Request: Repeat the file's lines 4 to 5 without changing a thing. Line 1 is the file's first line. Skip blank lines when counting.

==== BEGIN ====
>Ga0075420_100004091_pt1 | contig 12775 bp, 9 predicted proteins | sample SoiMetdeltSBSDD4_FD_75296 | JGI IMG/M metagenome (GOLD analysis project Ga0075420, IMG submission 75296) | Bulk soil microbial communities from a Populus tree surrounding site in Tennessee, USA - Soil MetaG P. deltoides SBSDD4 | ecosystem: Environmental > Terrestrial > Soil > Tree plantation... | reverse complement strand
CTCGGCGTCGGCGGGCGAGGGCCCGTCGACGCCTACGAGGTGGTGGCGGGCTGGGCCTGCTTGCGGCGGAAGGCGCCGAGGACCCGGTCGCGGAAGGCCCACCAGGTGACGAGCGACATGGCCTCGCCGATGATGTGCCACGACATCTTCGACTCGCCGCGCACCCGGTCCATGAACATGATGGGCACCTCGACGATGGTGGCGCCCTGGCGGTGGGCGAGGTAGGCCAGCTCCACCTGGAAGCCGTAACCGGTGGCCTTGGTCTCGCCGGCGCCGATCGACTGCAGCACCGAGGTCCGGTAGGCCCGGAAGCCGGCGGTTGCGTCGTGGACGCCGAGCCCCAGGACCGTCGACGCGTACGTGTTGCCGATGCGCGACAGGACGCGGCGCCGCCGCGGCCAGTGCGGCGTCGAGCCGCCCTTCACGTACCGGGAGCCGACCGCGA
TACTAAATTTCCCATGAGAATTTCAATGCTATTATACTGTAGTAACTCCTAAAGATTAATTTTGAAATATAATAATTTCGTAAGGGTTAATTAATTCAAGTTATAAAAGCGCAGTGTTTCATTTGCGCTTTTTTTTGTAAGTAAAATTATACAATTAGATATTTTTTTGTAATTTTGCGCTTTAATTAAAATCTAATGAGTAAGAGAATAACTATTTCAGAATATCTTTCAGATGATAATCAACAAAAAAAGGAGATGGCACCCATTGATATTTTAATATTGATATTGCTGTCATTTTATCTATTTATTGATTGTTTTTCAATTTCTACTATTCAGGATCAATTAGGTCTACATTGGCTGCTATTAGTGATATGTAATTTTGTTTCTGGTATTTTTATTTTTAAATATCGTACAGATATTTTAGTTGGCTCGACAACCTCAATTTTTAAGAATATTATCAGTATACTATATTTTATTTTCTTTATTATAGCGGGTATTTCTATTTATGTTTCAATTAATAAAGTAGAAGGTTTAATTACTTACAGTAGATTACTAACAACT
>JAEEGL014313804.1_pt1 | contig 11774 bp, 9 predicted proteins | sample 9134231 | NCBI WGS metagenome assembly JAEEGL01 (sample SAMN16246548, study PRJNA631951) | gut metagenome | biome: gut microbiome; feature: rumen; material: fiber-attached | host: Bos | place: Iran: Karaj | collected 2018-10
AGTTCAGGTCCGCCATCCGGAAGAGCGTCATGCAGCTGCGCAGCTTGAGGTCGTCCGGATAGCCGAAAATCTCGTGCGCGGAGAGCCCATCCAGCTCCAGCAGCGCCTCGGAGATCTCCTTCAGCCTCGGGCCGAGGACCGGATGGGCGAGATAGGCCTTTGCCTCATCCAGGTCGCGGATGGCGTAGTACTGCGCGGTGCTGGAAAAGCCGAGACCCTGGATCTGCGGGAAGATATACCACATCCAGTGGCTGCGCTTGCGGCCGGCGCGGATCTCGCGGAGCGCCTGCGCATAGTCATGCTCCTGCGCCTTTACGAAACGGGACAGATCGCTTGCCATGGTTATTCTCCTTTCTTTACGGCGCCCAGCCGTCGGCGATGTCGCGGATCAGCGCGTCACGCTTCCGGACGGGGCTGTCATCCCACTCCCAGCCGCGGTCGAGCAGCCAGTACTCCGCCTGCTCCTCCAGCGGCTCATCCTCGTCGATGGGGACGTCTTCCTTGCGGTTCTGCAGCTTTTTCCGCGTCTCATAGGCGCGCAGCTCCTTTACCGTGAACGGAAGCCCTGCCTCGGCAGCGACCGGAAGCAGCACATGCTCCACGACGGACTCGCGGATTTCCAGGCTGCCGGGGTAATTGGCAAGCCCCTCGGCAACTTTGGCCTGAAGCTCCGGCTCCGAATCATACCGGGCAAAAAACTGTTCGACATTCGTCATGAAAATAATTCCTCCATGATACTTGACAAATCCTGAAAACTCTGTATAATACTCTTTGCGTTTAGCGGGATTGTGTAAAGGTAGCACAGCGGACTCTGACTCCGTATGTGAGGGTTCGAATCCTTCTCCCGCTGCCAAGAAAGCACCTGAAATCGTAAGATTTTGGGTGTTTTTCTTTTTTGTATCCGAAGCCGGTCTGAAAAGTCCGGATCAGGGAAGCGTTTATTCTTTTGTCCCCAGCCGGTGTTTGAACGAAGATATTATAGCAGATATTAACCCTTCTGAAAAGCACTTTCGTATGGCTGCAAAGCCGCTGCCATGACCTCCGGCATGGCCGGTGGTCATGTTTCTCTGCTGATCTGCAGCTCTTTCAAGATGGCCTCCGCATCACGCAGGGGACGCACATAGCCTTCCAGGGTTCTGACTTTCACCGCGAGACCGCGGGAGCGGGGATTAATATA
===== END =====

>JAEEGL014313804.1_pt1 | contig 11774 bp, 9 predicted proteins | sample 9134231 | NCBI WGS metagenome assembly JAEEGL01 (sample SAMN16246548, study PRJNA631951) | gut metagenome | biome: gut microbiome; feature: rumen; material: fiber-attached | host: Bos | place: Iran: Karaj | collected 2018-10
AGTTCAGGTCCGCCATCCGGAAGAGCGTCATGCAGCTGCGCAGCTTGAGGTCGTCCGGATAGCCGAAAATCTCGTGCGCGGAGAGCCCATCCAGCTCCAGCAGCGCCTCGGAGATCTCCTTCAGCCTCGGGCCGAGGACCGGATGGGCGAGATAGGCCTTTGCCTCATCCAGGTCGCGGATGGCGTAGTACTGCGCGGTGCTGGAAAAGCCGAGACCCTGGATCTGCGGGAAGATATACCACATCCAGTGGCTGCGCTTGCGGCCGGCGCGGATCTCGCGGAGCGCCTGCGCATAGTCATGCTCCTGCGCCTTTACGAAACGGGACAGATCGCTTGCCATGGTTATTCTCCTTTCTTTACGGCGCCCAGCCGTCGGCGATGTCGCGGATCAGCGCGTCACGCTTCCGGACGGGGCTGTCATCCCACTCCCAGCCGCGGTCGAGCAGCCAGTACTCCGCCTGCTCCTCCAGCGGCTCATCCTCGTCGATGGGGACGTCTTCCTTGCGGTTCTGCAGCTTTTTCCGCGTCTCATAGGCGCGCAGCTCCTTTACCGTGAACGGAAGCCCTGCCTCGGCAGCGACCGGAAGCAGCACATGCTCCACGACGGACTCGCGGATTTCCAGGCTGCCGGGGTAATTGGCAAGCCCCTCGGCAACTTTGGCCTGAAGCTCCGGCTCCGAATCATACCGGGCAAAAAACTGTTCGACATTCGTCATGAAAATAATTCCTCCATGATACTTGACAAATCCTGAAAACTCTGTATAATACTCTTTGCGTTTAGCGGGATTGTGTAAAGGTAGCACAGCGGACTCTGACTCCGTATGTGAGGGTTCGAATCCTTCTCCCGCTGCCAAGAAAGCACCTGAAATCGTAAGATTTTGGGTGTTTTTCTTTTTTGTATCCGAAGCCGGTCTGAAAAGTCCGGATCAGGGAAGCGTTTATTCTTTTGTCCCCAGCCGGTGTTTGAACGAAGATATTATAGCAGATATTAACCCTTCTGAAAAGCACTTTCGTATGGCTGCAAAGCCGCTGCCATGACCTCCGGCATGGCCGGTGGTCATGTTTCTCTGCTGATCTGCAGCTCTTTCAAGATGGCCTCCGCATCACGCAGGGGACGCACATAGCCTTCCAGGGTTCTGACTTTCACCGCGAGACCGCGGGAGCGGGGATTAATATA